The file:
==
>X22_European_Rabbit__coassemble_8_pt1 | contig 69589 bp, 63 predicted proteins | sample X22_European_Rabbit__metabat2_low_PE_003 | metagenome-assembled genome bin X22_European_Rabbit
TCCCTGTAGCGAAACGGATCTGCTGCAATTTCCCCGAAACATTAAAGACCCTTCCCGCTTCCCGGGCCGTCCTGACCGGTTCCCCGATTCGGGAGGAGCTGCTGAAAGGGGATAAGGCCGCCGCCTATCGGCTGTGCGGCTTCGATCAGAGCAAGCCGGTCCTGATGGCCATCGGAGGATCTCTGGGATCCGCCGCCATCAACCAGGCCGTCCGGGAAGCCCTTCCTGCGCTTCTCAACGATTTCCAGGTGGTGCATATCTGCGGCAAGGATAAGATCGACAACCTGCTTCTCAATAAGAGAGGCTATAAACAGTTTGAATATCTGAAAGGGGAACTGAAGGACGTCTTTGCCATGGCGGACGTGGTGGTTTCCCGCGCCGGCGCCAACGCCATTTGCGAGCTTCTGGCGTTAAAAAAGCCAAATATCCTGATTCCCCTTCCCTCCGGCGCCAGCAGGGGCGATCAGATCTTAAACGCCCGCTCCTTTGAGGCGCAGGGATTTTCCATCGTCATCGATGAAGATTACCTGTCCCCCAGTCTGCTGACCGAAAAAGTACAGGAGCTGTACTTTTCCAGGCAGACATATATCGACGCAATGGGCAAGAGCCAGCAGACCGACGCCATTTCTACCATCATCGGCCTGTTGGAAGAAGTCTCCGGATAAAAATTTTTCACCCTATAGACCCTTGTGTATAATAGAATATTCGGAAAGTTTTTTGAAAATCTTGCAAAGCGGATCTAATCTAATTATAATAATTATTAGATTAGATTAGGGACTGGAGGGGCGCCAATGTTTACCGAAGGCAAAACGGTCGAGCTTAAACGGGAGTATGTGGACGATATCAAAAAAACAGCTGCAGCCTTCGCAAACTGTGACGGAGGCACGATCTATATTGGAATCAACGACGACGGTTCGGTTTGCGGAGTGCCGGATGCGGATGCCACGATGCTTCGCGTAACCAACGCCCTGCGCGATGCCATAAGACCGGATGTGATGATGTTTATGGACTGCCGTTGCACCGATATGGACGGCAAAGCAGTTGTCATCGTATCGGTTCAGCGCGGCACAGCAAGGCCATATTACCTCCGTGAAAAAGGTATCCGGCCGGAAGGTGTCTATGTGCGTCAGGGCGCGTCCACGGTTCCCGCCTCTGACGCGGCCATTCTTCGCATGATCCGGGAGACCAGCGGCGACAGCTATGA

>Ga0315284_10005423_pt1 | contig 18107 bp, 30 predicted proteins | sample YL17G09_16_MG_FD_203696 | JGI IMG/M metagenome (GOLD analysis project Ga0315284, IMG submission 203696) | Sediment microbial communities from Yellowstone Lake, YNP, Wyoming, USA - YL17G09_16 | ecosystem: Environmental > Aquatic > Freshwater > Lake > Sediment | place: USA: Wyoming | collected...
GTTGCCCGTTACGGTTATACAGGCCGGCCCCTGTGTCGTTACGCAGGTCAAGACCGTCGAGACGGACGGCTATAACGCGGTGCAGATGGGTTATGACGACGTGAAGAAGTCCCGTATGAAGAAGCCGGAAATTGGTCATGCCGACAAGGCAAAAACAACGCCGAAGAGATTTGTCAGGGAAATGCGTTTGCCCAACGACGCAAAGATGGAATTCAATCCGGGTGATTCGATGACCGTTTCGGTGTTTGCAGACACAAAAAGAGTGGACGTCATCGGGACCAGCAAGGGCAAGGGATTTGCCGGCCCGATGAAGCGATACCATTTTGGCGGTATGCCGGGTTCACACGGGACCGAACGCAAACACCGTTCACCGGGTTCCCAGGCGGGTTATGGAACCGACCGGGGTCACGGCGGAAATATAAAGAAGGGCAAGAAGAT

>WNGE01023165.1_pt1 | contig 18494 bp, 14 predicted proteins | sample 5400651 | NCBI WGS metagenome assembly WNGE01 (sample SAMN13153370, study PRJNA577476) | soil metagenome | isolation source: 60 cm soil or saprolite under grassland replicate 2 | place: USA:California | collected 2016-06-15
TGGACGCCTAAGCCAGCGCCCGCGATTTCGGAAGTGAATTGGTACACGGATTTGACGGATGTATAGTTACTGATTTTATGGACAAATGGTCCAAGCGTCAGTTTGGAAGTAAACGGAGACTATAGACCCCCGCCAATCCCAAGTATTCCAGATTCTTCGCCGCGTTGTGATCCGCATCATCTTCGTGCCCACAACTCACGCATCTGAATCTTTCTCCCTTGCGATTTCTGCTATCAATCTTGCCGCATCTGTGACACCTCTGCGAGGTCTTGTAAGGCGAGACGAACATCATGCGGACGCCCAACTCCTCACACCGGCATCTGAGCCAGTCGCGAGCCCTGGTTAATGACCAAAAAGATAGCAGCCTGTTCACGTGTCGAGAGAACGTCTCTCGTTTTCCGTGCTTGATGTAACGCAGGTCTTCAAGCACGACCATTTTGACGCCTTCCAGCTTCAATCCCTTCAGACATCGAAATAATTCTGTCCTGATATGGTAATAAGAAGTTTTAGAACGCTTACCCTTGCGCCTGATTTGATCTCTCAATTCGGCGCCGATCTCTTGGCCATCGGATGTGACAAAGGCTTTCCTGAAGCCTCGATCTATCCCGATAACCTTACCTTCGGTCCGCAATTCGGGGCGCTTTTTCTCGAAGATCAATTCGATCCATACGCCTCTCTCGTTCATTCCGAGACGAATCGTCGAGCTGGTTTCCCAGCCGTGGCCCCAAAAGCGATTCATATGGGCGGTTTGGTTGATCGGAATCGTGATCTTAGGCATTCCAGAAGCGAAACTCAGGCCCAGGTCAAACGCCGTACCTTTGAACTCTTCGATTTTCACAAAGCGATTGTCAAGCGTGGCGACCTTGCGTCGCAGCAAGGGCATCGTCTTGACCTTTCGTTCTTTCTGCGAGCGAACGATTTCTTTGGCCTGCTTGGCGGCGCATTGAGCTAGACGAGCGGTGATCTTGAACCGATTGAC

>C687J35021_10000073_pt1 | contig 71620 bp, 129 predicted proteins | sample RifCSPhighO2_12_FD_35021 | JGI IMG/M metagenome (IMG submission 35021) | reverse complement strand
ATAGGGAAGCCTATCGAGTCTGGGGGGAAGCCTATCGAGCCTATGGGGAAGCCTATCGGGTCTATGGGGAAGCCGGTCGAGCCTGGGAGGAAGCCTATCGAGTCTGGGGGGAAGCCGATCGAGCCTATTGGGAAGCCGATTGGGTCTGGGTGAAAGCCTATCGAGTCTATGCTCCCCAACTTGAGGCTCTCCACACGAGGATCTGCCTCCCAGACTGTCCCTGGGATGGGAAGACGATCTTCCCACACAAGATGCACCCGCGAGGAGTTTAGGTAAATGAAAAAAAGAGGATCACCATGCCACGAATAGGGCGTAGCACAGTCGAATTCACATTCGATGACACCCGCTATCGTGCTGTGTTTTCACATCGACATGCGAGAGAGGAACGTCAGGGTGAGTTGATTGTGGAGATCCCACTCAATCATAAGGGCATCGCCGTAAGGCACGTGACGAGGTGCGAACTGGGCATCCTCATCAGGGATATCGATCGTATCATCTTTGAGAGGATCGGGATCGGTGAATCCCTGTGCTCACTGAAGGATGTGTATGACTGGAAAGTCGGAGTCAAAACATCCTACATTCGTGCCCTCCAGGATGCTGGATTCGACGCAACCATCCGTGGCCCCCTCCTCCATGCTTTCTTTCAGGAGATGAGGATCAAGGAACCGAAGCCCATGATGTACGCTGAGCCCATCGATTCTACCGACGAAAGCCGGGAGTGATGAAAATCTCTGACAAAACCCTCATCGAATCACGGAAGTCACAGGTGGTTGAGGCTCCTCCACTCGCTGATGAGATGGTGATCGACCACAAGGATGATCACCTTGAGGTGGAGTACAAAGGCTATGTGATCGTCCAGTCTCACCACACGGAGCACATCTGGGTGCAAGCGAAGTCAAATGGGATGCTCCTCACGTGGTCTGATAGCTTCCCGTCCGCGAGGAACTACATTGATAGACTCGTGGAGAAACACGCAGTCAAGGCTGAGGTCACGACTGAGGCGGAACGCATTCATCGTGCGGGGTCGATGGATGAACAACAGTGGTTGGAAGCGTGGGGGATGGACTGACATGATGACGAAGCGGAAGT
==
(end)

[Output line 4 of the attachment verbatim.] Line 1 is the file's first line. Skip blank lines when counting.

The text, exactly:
GTTGCCCGTTACGGTTATACAGGCCGGCCCCTGTGTCGTTACGCAGGTCAAGACCGTCGAGACGGACGGCTATAACGCGGTGCAGATGGGTTATGACGACGTGAAGAAGTCCCGTATGAAGAAGCCGGAAATTGGTCATGCCGACAAGGCAAAAACAACGCCGAAGAGATTTGTCAGGGAAATGCGTTTGCCCAACGACGCAAAGATGGAATTCAATCCGGGTGATTCGATGACCGTTTCGGTGTTTGCAGACACAAAAAGAGTGGACGTCATCGGGACCAGCAAGGGCAAGGGATTTGCCGGCCCGATGAAGCGATACCATTTTGGCGGTATGCCGGGTTCACACGGGACCGAACGCAAACACCGTTCACCGGGTTCCCAGGCGGGTTATGGAACCGACCGGGGTCACGGCGGAAATATAAAGAAGGGCAAGAAGAT